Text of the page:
Fatty acid oxidation by bovine liver slices and mitochondria was examined to determine potential regulatory sites of fatty acid oxidation. Conversion of 1-(/sup 14/C)palmitate to /sup 14/CO/sub 2/ and total (/sup 14/C)acid-soluble metabolites was used to measure fatty acid oxidation. Oxidation of palmitate (1 mM) was linear in both liver slice weight and incubation time. Carnitine stimulated palmitate oxidation; 2 mM dl-carnitine produced maximal stimulation of palmitate oxidation to both CO/sup 2/ and acid-soluble metabolites. Propionate (10 mM) inhibited palmitate oxidation by bovine liver slices. Propionate (.5 to 10 mM) had no effect on palmitate oxidation by mitochondria, but malonyl Coenzyme A, the first committed intermediate of fatty acid synthesis, inhibited mitochondrial palmitate oxidation (inhibition constant = .3 ..mu..M). Liver mitochonndrial carnitine palmitoyltransferase exhibited Michaelis constants for palmitoyl Coenzyme A and l-carnitine of 11.5 ..mu..M and .59 mM, respectively. Long-chain fatty acid oxidation in bovine liver is regulated by mechanisms similar to those in rats but adapted to the unique digestive physiology of the bovine.

  13. Protein oxidation in aging and the removal of oxidized proteins.

    Science.gov (United States)

    Höhn, Annika; König, Jeannette; Grune, Tilman

    2013-10-30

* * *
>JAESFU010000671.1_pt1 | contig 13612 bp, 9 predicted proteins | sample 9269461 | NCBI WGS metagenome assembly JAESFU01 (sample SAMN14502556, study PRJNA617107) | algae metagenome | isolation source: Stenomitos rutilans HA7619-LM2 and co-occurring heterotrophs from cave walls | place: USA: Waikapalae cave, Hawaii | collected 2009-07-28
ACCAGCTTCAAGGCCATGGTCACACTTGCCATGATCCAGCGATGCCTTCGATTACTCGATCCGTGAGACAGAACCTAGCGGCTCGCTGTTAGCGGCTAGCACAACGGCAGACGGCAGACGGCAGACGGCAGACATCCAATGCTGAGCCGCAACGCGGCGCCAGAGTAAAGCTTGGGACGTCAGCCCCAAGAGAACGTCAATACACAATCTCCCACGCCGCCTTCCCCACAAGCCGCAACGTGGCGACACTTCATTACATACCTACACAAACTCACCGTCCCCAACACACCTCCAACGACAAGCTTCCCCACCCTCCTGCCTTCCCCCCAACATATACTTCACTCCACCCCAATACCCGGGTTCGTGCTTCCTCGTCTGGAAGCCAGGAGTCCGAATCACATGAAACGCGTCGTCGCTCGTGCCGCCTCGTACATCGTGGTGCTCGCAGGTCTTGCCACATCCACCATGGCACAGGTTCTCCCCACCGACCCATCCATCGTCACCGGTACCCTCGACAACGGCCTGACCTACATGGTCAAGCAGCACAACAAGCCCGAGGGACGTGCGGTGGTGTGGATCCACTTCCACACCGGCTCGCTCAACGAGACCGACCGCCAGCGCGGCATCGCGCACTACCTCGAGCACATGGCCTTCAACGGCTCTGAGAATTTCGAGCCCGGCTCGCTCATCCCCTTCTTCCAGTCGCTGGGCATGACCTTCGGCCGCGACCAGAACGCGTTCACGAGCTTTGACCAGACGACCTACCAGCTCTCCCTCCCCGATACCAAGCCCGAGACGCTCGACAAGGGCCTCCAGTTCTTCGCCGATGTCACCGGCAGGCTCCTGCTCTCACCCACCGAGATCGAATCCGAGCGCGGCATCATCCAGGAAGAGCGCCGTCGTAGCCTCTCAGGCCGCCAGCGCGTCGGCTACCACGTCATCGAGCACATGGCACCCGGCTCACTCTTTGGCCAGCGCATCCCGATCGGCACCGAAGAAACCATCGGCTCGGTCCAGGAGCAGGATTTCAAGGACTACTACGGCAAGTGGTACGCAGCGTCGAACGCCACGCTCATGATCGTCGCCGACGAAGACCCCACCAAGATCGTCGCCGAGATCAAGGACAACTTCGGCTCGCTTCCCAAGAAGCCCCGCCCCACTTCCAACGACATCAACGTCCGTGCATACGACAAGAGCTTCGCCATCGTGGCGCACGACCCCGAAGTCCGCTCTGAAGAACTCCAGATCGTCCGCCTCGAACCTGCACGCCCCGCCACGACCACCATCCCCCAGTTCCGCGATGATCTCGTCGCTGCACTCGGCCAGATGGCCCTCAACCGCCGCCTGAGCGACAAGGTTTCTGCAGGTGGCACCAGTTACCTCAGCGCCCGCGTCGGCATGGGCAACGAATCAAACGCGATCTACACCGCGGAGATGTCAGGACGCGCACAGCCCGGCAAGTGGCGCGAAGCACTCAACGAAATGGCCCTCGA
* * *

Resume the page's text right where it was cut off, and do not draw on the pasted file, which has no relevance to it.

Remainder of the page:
Reactive oxygen species (ROS) are generated constantly within cells at low concentrations even under physiological conditions. During aging the levels of ROS can increase due to a limited capacity of antioxidant systems and repair mechanisms. Proteins are among the main targets for oxidants due to their high rate constants for several reactions with ROS and their abundance in biological systems. Protein damage has an important influence on cellular viability since most protein damage is non-repairable, and has deleterious consequences on protein structure and function. In addition, damaged and modified proteins can form cross-links and provide a basis for many senescence-associated alterations and may contribute to a range of human pathologies. Two proteolytic systems are responsible to ensure the maintenance of cellular functions: the proteasomal (UPS) and the lysosomal system. Those degrading systems provide a last line of antioxidative protection, removing irreversible damaged proteins and recycling amino acids for the continuous protein synthesis. But during aging, both systems are affected and their proteolytic activity declines significantly. Here we highlight the recent advantages in the understanding of protein oxidation and the fate of these damaged proteins during aging. This article is part of a Special Issue entitled: Posttranslational Protein modifications in biology and Medicine. Copyright © 2013 Elsevier B.V. All rights reserved.